All those things are little personal currents, and they affect the efficiency of the movement. Consult your own experience. If you’re typing or writing a letter and someone comes and stands over you, you don’t see who it is. It’s just somebody coming and standing there. Immediately the efficiency is affected, isn’t it? Because you think, “Who’s that? Is that the boss, or is it that blasted snoop trying to peer at what I’m doing. Should I stop?”

Immediately there are many currents set up. In the same way, we provide internal watchers and snoopers and critics and applauders.  We need to be able to move the hand and best to have a scrubbing brush in each hand. We don’t do that in this country, but it’s best when you get this effect, a [two-handed] isometric effect. Simply to do this, not thinking how much I’ve got to do, how much longer it’ll take, how long I’ve already been here, and whether I’ll have to do it tomorrow or finish the whole thing in a week. Then the action becomes pure, it becomes light and, in some sense, enjoyable.

If we examine our own experience, we’ll see that the set of our mind changes the experience. A man who had a very small income went to live (in those days it was cheap) in a little village in Italy, where he could live just on his income. He hated it there because he had to skimp and save.  It was awful. He knew all the people and they were all awful.  Then by an extraordinary chance, a remote cousin died and all the intervening relatives had died and he came into a lot of money.  He got athis telegram, which said, “We won’t be able to send you anything for about a month, but this is just to let you know it’ll be coming.”

He said in his memoir that he went out and the whole village was changed, it looked lovely and the people looked awfully nice – because the set of his mind was different.  He no longer felt imprisoned.  I hope none of you have had the experience, but if you’re in a room, you could stay in the room the whole morning quite happily, if you’ve got something to do.  But if somebody has turned the key and locked you in, even though it was only going to be for the morning, the fact that you’re locked in changes the whole thing and you’ve got this imprisoned feeling.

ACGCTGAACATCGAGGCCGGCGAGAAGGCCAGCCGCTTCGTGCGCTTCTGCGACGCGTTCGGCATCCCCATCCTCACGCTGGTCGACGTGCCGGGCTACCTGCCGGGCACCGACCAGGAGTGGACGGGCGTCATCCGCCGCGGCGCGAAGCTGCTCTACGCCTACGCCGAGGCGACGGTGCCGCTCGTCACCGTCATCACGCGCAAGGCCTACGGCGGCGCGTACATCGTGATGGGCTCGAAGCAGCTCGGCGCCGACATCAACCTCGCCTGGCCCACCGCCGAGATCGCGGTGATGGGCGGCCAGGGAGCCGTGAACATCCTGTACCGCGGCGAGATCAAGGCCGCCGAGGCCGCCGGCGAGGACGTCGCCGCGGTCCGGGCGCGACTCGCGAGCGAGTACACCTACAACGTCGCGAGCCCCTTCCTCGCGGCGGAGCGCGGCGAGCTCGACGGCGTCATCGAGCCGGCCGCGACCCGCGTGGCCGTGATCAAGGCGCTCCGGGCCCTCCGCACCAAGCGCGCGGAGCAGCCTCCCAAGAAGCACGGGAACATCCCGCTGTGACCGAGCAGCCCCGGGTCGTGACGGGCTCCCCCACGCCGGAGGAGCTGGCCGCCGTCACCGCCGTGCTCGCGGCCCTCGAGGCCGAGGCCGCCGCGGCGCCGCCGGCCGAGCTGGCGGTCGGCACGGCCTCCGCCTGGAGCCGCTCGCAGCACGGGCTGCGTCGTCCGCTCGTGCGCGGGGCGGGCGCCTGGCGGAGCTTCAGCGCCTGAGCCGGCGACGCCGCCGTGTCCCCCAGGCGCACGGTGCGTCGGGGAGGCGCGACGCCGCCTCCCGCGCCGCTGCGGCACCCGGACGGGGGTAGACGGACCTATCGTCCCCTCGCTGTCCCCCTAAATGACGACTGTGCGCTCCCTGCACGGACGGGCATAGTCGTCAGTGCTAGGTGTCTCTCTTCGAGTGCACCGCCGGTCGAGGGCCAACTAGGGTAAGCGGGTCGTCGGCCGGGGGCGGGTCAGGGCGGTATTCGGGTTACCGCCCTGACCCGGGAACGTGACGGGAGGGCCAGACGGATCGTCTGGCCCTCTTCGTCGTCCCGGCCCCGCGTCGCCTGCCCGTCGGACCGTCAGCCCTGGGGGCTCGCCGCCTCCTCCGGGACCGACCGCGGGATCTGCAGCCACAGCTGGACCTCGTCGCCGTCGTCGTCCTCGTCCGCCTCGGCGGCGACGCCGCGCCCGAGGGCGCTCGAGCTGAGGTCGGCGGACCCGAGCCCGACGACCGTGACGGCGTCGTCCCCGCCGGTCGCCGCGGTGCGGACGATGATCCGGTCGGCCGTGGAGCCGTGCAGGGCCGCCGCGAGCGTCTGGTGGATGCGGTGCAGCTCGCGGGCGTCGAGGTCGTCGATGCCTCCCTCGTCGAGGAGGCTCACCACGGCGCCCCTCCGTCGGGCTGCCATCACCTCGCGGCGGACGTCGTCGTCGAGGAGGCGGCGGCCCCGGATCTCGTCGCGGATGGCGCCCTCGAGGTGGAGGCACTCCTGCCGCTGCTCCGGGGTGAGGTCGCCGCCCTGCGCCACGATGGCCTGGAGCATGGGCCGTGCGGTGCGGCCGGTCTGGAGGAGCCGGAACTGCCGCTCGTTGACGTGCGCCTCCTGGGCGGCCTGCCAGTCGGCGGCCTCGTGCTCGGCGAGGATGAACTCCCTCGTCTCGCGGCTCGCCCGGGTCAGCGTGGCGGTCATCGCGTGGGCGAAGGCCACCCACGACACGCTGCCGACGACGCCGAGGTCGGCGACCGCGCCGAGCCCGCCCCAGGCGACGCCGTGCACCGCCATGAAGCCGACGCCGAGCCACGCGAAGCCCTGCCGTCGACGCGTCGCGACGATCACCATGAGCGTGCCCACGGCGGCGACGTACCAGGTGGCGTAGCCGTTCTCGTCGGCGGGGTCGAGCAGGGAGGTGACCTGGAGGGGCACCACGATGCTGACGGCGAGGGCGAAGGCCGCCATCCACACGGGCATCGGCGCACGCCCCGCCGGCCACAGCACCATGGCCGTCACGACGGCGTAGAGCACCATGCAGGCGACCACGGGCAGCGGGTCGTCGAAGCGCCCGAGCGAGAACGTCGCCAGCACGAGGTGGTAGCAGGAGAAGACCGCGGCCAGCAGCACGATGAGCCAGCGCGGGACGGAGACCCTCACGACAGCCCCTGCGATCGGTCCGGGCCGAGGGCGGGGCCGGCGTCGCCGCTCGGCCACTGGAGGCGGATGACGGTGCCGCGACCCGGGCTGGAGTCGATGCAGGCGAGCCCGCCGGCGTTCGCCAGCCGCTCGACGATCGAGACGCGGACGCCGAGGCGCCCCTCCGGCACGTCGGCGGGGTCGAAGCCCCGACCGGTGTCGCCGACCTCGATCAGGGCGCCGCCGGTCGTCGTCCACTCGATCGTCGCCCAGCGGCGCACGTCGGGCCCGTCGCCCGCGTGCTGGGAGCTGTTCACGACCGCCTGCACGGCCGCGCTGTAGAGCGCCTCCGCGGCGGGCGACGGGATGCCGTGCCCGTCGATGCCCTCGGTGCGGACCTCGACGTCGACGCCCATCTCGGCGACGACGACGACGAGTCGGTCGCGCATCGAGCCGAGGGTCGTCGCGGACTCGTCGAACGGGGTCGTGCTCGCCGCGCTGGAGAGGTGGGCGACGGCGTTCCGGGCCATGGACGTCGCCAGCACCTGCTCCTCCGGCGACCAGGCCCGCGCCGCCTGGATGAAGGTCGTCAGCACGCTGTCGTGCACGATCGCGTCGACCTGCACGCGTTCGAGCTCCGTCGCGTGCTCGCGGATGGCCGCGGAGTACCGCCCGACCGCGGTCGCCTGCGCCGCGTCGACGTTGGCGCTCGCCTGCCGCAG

These are examples, and if we examine our own experience, we can find that the nature of the experience can be changed by the set of our mind. This doesn’t solve the central problem, which is that our limited personality will never be completely comfortable and at rest, because it’s changing all the time. “He sees who sees the same Lord standing equally in all the beings, the undying in the dying.” This is dying. Everything is dying. My thoughts are dying – as I think them, they die. The body is dying. All the plans are dying. The experiences are dying. The relationships are dying. It’s all dying.

But there’s something which stands undying in the dying. “He sees who sees the same Lord standing, undying in the dying.” The Gita says these are clothes. “As a man casts off the worn-out clothes, puts on others that are new, so the divine Self casts off the worn-out bodies, puts on others that are new.” You think, “How do they know? Anyone can say that.” Now, to experience immortality in this very life, even for a second, will change the whole basis of our living. When the thoughts become calm, they become slow.

When our actions in daily life are no longer in boxing gloves, but they’re precise, they’re calm and they’re pure – pure of personal ambitions and hates and likes – then the mind will become even and bright. Then between the thoughts, between the clouds, so to speak, we should catch a glimpse of the blue sky. The sky, the Self seems to move – as I go, my Self seems to go. The teacher explains, “When you’re a small child, you see a clouded sky with a little patch of blue; then you see that patch of blue moving.  You see it move but that’s not the truth of it. The truth is, sky is everywhere. It’s only the clouds have covered it.”

As the clouds get less and the clouds move, the sky seems to move – but it doesn’t move. In the same way, as the clouds of the body and the mind seem to move and move, the Self seems to move – but it doesn’t move.  “He sees the same – undying in the dying.”

“He who sees the same, he does not kill the Self by the self.” Killing the Self means to overlook, not to see, to turn one’s back on the divine Self and to identify oneself, “I am this limited self.” In the same way with the other people, to kill the Self in them means only to treat with their limited personality and individuality and not to see the divine Self in them. We can say, “What effect will all these have? It’ll probably make a few individuals a bit more amiable perhaps, but the restrictions will remain.”

But it isn’t so. If I have my right arm cut off, I’m restricted to the left arm.  Ravel wrote a piano work for the left hand only. He wrote it for a French pianist who had lost an arm. When that French pianist plays the piece, he’s restricted. He’s only got one arm but pianists with both arms also play this piece.  It’s a technical feat with the left hand which some pianists go in for. Apart from the musical value of the piece, it’s technically a very good study. Now when a pianist plays it, he’s not using the right hand. He’s restricted in a way because he’s only using the left hand – he mustn’t use the right hand.  But he’s not restricted – he’s restricted, but not restricted. He’s voluntarily restricted.